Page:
Name: Marion Weiss
DOB: 23 November 1957
Place of birth: Palo Alto, California, USA
Name: Michael Manfredi
Place of birth: Trieste, Friuli-Venezia, Italy
Ms. Weiss and Mr. Manfredi, how would you define the concept of cinematic architecture?
Marion Weiss: We’ve always been very interested in the lines of movement and the fact that architecture is never really experienced as we see it in photographs but it’s always experienced in motion and context.
Michael Manfredi: One of the things that is architecture’s gift is the ability to move through space: whether you are moving through a series of rooms, whether you are walking through a forest or a museum. Therefore the idea of movement and cinema, if you think of the great directors, reminds us of the sense of touch, the sense of sound, the sense of smell. These are things you always get through movement. You move from a dark space to a light space, to a space that has topography up a series of stairs, across a balcony. What we’re finding is that architecture can remind us what the real world is like, rather than just the image of the real world.
Do you use films specifically as inspiration for your architectural projects?
MW: One of our recent projects, the The Tata Innovation Center at Cornell Tech, is, if you will, a film of everything that we have seen as a transformation of both Manhattan and Queens because it really is a bridge to these two waterfront conditions. It’s like a Fritz Lang movie or, I would say, some of those early on the waterfront movies. You can say there is a very small nod to Roman Holiday in the main central stair, inspired by The Spanish Steps, which has always been a crush of ours — both as an urban project and as a theatrical landscape.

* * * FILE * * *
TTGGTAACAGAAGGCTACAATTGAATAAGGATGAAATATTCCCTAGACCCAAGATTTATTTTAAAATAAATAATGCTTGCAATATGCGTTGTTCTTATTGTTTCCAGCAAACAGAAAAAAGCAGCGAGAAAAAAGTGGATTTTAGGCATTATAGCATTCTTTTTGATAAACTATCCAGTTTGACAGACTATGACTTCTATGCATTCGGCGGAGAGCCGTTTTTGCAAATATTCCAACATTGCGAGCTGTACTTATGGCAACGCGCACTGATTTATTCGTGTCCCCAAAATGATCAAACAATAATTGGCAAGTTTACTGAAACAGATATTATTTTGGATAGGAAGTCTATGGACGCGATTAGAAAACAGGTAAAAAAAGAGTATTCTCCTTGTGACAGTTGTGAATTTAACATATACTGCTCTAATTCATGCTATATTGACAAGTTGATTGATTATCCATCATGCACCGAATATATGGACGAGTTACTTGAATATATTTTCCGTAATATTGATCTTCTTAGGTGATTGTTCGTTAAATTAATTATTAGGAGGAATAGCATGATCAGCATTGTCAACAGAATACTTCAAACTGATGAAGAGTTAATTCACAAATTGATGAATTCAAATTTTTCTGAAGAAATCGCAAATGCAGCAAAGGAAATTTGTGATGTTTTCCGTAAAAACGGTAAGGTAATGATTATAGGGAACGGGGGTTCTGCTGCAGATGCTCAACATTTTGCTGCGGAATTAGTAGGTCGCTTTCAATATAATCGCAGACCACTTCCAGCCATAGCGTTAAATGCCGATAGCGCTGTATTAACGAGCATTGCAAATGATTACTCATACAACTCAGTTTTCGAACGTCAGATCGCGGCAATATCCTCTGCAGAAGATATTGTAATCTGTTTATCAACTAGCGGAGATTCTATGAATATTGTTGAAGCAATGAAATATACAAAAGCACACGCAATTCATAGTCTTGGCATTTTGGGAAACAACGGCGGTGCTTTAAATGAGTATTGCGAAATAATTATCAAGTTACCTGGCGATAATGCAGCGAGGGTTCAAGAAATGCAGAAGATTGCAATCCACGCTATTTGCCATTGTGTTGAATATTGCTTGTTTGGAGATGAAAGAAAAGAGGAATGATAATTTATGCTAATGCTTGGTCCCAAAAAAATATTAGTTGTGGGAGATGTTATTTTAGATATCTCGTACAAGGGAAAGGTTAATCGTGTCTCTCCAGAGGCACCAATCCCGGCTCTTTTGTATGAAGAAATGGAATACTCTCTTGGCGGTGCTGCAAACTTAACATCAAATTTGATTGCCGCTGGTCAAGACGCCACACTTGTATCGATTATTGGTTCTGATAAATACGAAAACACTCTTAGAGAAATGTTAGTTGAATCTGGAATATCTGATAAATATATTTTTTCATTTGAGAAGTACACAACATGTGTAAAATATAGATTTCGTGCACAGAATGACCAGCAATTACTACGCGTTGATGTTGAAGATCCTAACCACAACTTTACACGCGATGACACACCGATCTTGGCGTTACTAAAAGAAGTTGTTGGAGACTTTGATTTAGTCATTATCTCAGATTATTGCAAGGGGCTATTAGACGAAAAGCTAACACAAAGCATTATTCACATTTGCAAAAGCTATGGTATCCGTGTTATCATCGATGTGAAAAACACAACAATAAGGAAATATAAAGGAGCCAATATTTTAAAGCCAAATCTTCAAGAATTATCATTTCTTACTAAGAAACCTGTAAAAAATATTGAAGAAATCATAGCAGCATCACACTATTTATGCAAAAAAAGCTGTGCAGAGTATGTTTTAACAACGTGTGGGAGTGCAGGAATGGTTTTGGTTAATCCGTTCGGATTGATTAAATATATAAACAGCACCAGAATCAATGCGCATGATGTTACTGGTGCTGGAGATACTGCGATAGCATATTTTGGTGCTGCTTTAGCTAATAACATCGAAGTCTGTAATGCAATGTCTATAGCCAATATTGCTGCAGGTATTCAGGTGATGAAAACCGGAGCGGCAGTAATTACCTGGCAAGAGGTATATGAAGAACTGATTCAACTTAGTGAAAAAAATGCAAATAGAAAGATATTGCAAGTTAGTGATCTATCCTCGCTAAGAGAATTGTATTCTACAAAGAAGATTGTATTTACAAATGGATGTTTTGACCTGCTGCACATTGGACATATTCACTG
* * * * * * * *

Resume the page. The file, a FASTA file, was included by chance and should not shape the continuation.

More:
MM: Actually, this might sound strange for a project like The Tata Innovation Center that is all about light and very optimistic — but if you watch Hitchcock’s movies, the way the camera moves from inside to outside, from upstairs to downstairs, into bright light, into darkness… It’s an incredible source of inspiration for us. So in a way, the building might owe that to Hitchcock. Not the story, but the cinematography.
“We hope that our projects tell the story not only of the people who use them, but also their past histories.”
Is storytelling important to you as architects?
MW: I think storytelling is what we all do as designers. I think we are moved by stories we can’t interpret.
MM: We’re just finishing a project which is a park called Hunter’s Point South Waterfront Park on the East River, and that site has had multiple histories in pre-colonial times when America was not settled: it was a very, very ecologically sensitive series of wetlands. Then the heavy fingerprints of industrialization changed that waterfront. So what we’re hoping to do with the new waterfront is to reveal those histories — not to erase them, not to just restore them, but to reveal them in interesting ways as part of the story of the new park. So in that sense we hope that our projects tell the story not only of the people who use them, but also their past histories.
David Chipperfield said that when re-working the Neue Nationalgalerie in Berlin, he felt torn between protecting the building’s heritage and making it his own. How do you approach this tension in your work?